Civic Literacy Curriculum
This curriculum guide is intended to cover question 87.
Q87. Which of the following is not something Thomas Jefferson did?
A. Found the University of Virginia
B. Serve as the first Secretary of State and third president of the United States
C. Double the size of the United States (Louisiana Purchase)
D. Write the Constitution
Thomas Jefferson’s accomplishments were such that the famous epitaph on his tombstone omits achievements that would be highlights of most lives. Jefferson believed his three most important accomplishments were writing the Declaration of Independence, founding the University of Virginia, and authoring the Virginia Statute for Religious Freedom, which disestablished an official state church in his home state, guaranteeing religious freedom and eliminating mandatory individual support of a church one did not wish to. In addition to these, he served George Washington as our first Secretary of State, was one of the founders of the Democratic-Republican Party, and became our nation’s third president, during which time his administration doubled the size of the nation when negotiating the Louisiana Purchase.
Jefferson had many views, some of which were in a deep tension he himself recognized. He was firmly committed to states’ rights and carefully enforcing the constitutional limits on the power of the federal government, which led Jefferson and his ally James Madison to fight with Alexander Hamilton’s faction in the early Republic. (That was why they helped create the Democratic-Republican Party). He was an eloquent defender of equality and a sometimes harsh critic of slavery, yet, famously, he remained a slaveowner, and not even one who made any serious effort to emancipate the slaves kept at his home in Monticello. He also had a long friendship with John Adams, dating back to their service in the revolution together. Yet the political bitterness over the 1801 presidential election, in which Jefferson defeated Adams, led to a long estrangement between the two, one finally ended when they resumed their habit of writing letters to one another. Both of them died on July 4, 1826, the 50th anniversary of the Declaration of Independence they had both worked on.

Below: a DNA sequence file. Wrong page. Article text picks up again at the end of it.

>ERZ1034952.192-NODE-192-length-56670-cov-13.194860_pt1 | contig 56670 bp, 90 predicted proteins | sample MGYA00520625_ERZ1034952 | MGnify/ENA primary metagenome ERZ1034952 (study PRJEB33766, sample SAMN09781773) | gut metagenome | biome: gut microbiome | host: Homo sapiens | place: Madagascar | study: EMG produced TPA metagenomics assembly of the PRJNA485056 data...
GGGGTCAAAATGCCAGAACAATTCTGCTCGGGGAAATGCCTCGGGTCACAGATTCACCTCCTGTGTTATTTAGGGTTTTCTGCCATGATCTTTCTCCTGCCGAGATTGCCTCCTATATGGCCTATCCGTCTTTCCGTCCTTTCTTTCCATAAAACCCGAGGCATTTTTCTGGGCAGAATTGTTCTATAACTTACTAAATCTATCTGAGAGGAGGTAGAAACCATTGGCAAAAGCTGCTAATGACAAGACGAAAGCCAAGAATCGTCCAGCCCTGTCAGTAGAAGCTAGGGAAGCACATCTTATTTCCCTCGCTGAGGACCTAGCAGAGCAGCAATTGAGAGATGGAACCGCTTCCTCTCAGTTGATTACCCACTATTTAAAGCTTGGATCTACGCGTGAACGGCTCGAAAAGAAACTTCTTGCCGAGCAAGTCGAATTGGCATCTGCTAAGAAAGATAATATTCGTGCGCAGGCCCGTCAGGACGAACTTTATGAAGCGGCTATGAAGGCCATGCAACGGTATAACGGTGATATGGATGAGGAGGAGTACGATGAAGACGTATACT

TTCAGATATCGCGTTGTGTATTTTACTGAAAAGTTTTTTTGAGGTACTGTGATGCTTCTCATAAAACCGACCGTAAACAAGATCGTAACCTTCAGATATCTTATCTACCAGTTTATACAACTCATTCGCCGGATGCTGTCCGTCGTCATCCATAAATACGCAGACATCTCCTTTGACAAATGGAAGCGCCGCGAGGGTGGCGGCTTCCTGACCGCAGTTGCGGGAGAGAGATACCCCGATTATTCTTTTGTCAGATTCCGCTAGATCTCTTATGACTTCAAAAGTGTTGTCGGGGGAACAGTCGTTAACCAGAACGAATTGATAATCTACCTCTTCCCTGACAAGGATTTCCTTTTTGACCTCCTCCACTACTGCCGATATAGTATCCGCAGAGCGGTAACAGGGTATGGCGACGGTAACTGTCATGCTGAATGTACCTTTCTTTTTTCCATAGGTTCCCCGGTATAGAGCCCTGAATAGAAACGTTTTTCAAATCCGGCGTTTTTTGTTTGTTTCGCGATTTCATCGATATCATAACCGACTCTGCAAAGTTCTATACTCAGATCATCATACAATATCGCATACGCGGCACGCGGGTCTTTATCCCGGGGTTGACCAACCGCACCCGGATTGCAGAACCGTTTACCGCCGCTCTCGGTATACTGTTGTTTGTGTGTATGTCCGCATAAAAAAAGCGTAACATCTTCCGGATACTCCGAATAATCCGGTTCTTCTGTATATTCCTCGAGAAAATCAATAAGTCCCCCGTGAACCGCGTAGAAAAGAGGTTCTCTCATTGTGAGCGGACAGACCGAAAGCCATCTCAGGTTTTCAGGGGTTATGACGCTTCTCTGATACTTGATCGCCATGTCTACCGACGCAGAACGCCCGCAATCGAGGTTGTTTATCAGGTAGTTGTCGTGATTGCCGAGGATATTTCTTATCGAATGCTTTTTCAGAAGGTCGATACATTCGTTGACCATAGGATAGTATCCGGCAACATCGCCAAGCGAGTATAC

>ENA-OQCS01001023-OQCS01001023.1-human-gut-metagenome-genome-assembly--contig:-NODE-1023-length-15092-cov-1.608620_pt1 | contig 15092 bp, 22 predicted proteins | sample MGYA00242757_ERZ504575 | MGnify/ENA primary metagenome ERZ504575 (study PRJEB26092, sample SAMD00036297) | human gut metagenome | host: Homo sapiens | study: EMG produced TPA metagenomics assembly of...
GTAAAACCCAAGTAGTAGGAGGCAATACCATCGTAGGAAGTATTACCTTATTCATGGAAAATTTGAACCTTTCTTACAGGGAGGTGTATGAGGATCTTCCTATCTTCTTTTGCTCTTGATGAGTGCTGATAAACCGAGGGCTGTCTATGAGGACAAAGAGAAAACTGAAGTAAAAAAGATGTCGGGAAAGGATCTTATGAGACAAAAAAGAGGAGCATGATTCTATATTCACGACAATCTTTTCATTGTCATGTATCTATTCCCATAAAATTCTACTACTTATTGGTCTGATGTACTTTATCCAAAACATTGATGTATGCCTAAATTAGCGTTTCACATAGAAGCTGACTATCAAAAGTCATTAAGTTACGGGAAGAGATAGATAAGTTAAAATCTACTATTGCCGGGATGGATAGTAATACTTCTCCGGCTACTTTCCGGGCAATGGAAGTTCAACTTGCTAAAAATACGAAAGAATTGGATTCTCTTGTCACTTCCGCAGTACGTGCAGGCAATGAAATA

[Note: this section pairs with Question 78]
By the start of the 1790s, Thomas Jefferson already had quite the list of accomplishments, but his influence on American politics was far from over. President George Washington chose Jefferson to serve as the United States’ first Secretary of State, a position in which he butted heads with Alexander Hamilton, the first Secretary of the Treasury. The conflicts over principles, policies, and constitutional interpretation between Hamilton and Jefferson helped lead to America’s first political parties, with Jefferson leading the Democratic-Republican Party. One such conflict concerned Hamilton’s proposal for the federal government to establish a national bank. For this activity, students will think about the benefits and drawbacks of adopting either Hamilton’s or Jefferson’s position with respect to the creation of a national bank and the proper way to interpret the Constitution, particularly its Necessary and Proper Clause. The arguments of James Madison, who sided with Jefferson against the Bank but used different reasoning somewhere between Jefferson’s ultra-strict construction and Hamilton’s expansive interpretation, have also been provided as an optional third perspective.